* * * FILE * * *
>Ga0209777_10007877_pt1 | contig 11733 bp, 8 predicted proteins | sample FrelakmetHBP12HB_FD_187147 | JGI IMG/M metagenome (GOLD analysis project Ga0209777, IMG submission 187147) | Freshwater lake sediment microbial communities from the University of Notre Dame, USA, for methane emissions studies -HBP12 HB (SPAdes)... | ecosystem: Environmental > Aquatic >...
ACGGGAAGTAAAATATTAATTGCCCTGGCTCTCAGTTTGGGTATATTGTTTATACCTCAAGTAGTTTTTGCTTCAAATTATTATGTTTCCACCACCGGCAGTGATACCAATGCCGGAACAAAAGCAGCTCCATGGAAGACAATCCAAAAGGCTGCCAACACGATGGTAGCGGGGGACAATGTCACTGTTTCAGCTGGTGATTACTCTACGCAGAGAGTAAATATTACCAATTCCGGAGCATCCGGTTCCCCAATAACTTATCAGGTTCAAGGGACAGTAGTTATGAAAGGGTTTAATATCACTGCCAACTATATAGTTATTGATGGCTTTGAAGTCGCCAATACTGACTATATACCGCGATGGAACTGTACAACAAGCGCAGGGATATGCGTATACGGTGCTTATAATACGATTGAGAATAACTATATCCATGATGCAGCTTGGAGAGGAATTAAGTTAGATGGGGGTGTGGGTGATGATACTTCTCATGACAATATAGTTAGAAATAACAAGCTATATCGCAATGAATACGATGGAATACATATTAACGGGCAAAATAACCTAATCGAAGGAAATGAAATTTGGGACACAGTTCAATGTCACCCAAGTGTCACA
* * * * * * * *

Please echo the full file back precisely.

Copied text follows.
>Ga0209777_10007877_pt1 | contig 11733 bp, 8 predicted proteins | sample FrelakmetHBP12HB_FD_187147 | JGI IMG/M metagenome (GOLD analysis project Ga0209777, IMG submission 187147) | Freshwater lake sediment microbial communities from the University of Notre Dame, USA, for methane emissions studies -HBP12 HB (SPAdes)... | ecosystem: Environmental > Aquatic >...
ACGGGAAGTAAAATATTAATTGCCCTGGCTCTCAGTTTGGGTATATTGTTTATACCTCAAGTAGTTTTTGCTTCAAATTATTATGTTTCCACCACCGGCAGTGATACCAATGCCGGAACAAAAGCAGCTCCATGGAAGACAATCCAAAAGGCTGCCAACACGATGGTAGCGGGGGACAATGTCACTGTTTCAGCTGGTGATTACTCTACGCAGAGAGTAAATATTACCAATTCCGGAGCATCCGGTTCCCCAATAACTTATCAGGTTCAAGGGACAGTAGTTATGAAAGGGTTTAATATCACTGCCAACTATATAGTTATTGATGGCTTTGAAGTCGCCAATACTGACTATATACCGCGATGGAACTGTACAACAAGCGCAGGGATATGCGTATACGGTGCTTATAATACGATTGAGAATAACTATATCCATGATGCAGCTTGGAGAGGAATTAAGTTAGATGGGGGTGTGGGTGATGATACTTCTCATGACAATATAGTTAGAAATAACAAGCTATATCGCAATGAATACGATGGAATACATATTAACGGGCAAAATAACCTAATCGAAGGAAATGAAATTTGGGACACAGTTCAATGTCACCCAAGTGTCACA